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Senate Passes $3.7 Trillion Budget, Its First in Four Years
(Photo: Chris Watkins / Flickr)

Senate Passes $3.7 Trillion Budget, Its First in Four Years

(Photo: Chris Watkins / Flickr)

Washington – After a grueling, all-night debate that ended close to 5 a.m., the Senate on Saturday adopted its first budget in four years, a $3.7 trillion blueprint for 2014 that would fast-track passage of tax increases, trim spending gingerly and leave the government still deeply in the debt a decade from now.

The 50-to-49 vote sets up contentious — and potentially fruitless — negotiations with the Republican-dominated House in April to reconcile two vastly different plans for dealing with the nation’s economic and budgetary problems. No Republicans voted for the Senate plan on Saturday, and four Democrats — Mark Pryor of Arkansas, Kay Hagan of North Carolina, Mark Begich of Alaska and Max Baucus of Montana — also opposed it. All four are red-state Democrats up for re-election in 2014.

“The Senate has passed a budget,” Senator Patty Murray of Washington, the Senate Budget Committee chairwoman, declared at 4:56 a.m.

The House plan ostensibly brings the government’s taxes and spending into balance by 2023 with cuts to domestic spending even below the automatic “sequestration” levels now roiling federal programs and it orders significant changes to Medicare and the tax code.

The Senate plan, in contrast, includes $100 billion in upfront infrastructure spending to stimulate the economy and calls for special fast-track rules to overhaul the tax code and raise $975 billion over 10 years through legislation that could not be filibustered. Even with that tax increase and prescribed spending cuts, the Senate plan would leave the government with a $566 billion deficit in 10 years, and $5.2 trillion in additional debt over that time.

“The first priority of the Senate budget is creating jobs and economic growth from the middle out, not the top down,” Ms. Murray, the chairwoman of the Budget Committee, said. “With an unemployment rate than remains stubbornly high, and a middle class that has seen their wages stagnate for far too long, we simply cannot afford any threats to our fragile recovery.”

Republicans were dismissive of the Democrats’ priorities.

“Honest people can disagree on policy, but where there can be no honest disagreement is the need to change our nation’s debt course,” said Senator Jeff Sessions of Alabama, the Budget Committee’s ranking Republican. “The singular truth that no one can escape is that the House budget changes our debt course while the Senate budget does not.”

Passage of the competing plans does advance a more orderly process after nearly three years of crises and brinkmanship. If House and Senate negotiators can agree on a framework for overhauling the tax code and entitlement programs like Medicare, their committees could go to work on detailed legislation, possibly under special rules that protect the bills from a Senate filibuster.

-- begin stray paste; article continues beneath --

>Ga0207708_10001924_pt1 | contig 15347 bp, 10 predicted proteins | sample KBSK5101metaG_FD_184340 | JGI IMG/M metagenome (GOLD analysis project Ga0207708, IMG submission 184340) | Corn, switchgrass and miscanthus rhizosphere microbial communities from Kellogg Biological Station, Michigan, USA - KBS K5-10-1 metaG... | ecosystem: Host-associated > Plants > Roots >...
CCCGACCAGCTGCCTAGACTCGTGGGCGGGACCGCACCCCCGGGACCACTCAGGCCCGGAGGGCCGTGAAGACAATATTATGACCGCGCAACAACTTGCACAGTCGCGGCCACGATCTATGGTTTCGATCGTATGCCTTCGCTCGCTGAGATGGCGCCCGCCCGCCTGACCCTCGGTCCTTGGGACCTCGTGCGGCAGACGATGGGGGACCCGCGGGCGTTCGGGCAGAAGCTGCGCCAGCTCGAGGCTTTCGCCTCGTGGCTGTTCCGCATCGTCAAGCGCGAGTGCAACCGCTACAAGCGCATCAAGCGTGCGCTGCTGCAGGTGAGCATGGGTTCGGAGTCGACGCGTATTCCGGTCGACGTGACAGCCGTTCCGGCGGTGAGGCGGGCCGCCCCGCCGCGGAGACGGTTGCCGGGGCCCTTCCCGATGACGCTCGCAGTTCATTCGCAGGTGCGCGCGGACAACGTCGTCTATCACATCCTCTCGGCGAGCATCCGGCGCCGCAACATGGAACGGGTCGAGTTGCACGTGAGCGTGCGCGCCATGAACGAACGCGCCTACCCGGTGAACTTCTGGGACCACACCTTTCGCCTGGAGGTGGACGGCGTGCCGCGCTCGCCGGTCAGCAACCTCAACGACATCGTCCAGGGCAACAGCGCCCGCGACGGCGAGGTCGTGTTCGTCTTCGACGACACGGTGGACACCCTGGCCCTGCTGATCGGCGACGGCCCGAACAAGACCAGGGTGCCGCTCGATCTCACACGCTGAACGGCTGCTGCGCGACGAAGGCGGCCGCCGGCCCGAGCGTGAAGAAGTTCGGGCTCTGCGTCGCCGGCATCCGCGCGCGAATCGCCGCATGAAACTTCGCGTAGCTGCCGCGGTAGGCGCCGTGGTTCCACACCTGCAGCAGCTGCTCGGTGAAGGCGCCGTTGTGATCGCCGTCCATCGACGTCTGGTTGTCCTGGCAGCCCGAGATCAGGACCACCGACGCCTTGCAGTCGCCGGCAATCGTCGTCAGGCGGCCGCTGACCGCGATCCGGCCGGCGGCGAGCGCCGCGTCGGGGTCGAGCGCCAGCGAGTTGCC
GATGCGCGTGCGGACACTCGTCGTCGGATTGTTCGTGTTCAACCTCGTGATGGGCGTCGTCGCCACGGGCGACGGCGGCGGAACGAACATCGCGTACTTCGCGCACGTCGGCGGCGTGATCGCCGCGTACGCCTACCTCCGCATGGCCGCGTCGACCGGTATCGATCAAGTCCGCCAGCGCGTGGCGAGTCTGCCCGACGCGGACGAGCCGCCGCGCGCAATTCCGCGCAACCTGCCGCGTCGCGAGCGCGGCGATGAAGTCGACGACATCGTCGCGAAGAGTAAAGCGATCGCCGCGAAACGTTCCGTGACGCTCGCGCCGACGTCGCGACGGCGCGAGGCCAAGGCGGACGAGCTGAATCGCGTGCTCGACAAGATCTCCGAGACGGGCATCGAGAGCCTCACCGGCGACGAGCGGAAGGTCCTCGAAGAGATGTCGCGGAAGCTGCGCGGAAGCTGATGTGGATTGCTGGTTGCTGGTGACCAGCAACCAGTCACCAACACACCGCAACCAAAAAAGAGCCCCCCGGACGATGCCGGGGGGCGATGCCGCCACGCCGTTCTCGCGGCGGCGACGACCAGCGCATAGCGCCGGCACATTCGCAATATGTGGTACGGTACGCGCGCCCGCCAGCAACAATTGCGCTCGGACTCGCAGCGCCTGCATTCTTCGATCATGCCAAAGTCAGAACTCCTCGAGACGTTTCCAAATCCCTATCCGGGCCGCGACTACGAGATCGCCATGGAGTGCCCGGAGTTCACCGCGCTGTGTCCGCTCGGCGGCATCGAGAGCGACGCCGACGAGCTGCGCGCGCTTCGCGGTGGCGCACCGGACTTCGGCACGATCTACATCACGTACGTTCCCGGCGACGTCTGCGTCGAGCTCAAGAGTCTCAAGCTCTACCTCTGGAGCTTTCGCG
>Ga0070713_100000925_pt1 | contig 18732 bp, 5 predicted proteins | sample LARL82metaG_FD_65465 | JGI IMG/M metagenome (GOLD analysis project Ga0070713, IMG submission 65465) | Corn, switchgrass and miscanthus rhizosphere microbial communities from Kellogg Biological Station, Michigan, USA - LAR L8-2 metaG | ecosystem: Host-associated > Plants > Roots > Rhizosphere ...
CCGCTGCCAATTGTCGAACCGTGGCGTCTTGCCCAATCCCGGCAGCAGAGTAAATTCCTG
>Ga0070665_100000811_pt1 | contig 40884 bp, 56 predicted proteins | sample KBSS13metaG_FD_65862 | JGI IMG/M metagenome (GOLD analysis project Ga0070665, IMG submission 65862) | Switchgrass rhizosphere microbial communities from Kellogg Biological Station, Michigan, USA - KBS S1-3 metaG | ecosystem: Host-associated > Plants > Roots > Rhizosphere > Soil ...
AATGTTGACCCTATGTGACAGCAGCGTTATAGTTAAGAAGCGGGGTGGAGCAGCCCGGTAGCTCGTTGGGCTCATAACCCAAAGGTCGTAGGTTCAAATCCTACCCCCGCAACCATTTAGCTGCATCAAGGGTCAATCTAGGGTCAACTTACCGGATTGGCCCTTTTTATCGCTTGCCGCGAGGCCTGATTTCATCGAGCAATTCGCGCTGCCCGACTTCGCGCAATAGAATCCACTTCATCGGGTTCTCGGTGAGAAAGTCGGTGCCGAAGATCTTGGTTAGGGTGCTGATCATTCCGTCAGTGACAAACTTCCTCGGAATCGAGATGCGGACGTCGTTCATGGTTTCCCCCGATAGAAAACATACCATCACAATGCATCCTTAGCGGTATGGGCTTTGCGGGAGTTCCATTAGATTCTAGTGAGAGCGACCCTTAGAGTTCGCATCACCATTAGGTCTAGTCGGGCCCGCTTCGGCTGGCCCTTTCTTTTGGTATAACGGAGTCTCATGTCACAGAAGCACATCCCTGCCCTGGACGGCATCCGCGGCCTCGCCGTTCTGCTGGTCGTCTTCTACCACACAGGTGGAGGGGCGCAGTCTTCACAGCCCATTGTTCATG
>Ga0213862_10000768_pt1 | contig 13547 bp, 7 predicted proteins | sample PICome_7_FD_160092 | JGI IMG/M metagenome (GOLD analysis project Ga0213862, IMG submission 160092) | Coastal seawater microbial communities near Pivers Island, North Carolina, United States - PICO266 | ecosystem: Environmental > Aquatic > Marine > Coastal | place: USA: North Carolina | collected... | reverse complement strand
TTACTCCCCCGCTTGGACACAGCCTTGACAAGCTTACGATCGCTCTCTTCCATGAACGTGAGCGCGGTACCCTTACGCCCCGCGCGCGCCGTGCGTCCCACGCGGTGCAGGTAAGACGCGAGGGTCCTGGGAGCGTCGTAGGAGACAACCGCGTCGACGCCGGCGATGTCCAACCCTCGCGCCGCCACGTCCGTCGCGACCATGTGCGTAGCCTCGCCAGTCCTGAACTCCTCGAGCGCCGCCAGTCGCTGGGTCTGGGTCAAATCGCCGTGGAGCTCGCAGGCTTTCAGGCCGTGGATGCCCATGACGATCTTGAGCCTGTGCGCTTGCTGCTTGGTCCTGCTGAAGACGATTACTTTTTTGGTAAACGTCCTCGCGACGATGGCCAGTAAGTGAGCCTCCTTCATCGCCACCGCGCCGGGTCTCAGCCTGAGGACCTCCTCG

If the negotiations prove fruitless, the next budget crisis looms this summer when Congress must again raise the government’s statutory borrowing limit or risk defaulting on the federal debt. House Speaker John A. Boehner of Ohio on Thursday revived a rule — breached in January — that any increase in the debt ceiling must be accompanied by equivalent spending cuts.

Final passage of the Senate budget was upstaged by the process that got the senators to it, a record-breaking marathon known since 1977 as the budget “vote-a-rama.” More than 500 amendments were filed, and 70 were voted on. They were advisory only, but they put the Senate on record backing a dizzying variety of subjects, from limiting the regulation of sage grouse and preventing the United Nations from infringing on Americans’ right to bear arms, to repealing a tax on medical devices that helps finance the president’s health care law and building the Keystone XL pipeline through the Midwest.

By 4 a.m., the senators were sitting quietly in their seats, plowing through amendments like sleepy schoolchildren, breaking only to give the Senate pages a standing ovation and to grumble when a senator demanded a roll-call vote if a voice vote would suffice. As the senators recorded their final votes, they hastily headed out of the Capitol for a two-week spring recess.

It was the 32nd all-night Senate session since 1915, and the first since an Iraq War debate in 2007 stretched from 10 a.m. to 5:09 the following morning, according to the Senate Historical Office.

But the sleepy bonhomie did not bridge the budgetary divide between the parties. Senate Republicans and Democrats could not even agree on what was in the Senate budget. Ms. Murray said the plan matched its $975 billion in revenue increases with equivalent cuts and interest savings. But Republicans said it did not, since the proposal reversed $1 trillion in automatic, across-the-board spending cuts, known as sequestration, but did not count that against the spending cuts.

Those differences did not lend themselves to much optimism going forward.

“The only good news is that the fiscal path the Democrats laid out in their budget resolution won’t become law,” said Senator Mitch McConnell of Kentucky, the Republican leader.

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